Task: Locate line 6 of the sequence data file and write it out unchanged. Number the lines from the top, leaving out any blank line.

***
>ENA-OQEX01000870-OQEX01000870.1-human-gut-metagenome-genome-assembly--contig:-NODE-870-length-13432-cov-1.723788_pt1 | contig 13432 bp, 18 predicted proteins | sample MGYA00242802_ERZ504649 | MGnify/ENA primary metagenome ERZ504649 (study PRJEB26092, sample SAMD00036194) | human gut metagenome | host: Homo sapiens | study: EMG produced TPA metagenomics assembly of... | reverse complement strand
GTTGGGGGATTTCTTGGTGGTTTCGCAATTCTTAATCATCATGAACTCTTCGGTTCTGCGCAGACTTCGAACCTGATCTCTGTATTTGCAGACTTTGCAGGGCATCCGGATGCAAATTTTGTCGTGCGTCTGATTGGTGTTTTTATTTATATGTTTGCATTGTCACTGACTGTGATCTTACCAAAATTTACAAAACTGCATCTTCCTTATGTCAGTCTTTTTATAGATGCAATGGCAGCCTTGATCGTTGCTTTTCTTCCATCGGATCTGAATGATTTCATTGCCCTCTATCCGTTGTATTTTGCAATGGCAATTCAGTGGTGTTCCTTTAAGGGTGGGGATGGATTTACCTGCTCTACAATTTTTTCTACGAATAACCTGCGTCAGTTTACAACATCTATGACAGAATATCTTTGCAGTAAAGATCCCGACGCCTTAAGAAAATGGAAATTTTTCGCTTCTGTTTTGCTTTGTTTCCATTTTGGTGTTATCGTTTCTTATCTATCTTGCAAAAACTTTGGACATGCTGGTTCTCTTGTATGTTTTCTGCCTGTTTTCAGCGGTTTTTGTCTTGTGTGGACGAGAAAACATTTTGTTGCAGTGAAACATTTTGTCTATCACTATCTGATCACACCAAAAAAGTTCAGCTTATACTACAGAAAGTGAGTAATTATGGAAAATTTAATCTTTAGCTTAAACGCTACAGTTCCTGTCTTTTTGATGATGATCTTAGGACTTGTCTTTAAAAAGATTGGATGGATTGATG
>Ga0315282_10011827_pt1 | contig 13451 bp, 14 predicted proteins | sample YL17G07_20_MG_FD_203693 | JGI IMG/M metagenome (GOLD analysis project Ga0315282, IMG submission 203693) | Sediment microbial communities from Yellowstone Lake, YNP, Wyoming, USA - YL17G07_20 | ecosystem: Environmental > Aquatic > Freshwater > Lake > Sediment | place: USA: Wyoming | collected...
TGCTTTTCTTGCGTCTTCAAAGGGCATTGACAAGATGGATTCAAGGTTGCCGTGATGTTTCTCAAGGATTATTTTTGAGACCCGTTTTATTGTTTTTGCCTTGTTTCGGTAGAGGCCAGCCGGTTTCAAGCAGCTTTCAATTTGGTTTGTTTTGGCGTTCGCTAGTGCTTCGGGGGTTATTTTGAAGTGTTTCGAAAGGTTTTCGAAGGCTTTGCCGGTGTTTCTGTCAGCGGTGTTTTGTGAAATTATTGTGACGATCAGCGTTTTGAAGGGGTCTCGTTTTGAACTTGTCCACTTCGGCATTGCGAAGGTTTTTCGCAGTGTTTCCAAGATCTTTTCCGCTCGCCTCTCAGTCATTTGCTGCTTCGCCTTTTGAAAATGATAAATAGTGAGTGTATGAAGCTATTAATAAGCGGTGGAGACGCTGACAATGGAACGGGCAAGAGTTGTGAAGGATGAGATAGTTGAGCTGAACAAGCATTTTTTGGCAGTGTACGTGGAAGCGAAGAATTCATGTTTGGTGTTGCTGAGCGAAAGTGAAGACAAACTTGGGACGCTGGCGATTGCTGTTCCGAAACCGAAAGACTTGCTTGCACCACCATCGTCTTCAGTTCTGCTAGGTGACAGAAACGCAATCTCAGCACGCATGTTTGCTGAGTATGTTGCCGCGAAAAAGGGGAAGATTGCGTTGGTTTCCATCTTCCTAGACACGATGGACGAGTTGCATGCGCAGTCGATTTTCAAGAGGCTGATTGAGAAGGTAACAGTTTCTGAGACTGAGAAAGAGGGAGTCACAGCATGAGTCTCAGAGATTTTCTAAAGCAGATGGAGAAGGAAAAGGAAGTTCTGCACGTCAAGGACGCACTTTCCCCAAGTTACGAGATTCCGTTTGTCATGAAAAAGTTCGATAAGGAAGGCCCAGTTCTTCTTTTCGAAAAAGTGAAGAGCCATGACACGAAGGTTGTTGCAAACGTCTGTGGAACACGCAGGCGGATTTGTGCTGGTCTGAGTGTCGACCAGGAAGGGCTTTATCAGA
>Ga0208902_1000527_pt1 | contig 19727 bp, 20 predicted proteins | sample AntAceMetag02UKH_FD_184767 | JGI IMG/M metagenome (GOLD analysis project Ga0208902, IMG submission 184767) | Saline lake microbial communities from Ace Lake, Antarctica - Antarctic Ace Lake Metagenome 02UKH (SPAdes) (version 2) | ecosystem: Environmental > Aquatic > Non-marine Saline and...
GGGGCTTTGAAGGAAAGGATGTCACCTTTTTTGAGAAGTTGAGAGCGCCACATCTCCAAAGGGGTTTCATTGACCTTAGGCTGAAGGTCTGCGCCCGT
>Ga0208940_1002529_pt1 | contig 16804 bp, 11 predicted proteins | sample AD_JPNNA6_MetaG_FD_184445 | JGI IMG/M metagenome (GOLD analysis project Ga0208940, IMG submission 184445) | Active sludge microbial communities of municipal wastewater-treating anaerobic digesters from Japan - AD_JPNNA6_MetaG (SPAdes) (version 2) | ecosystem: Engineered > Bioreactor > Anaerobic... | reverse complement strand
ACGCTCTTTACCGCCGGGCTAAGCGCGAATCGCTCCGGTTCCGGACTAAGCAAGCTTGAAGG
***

GGGGCTTTGAAGGAAAGGATGTCACCTTTTTTGAGAAGTTGAGAGCGCCACATCTCCAAAGGGGTTTCATTGACCTTAGGCTGAAGGTCTGCGCCCGT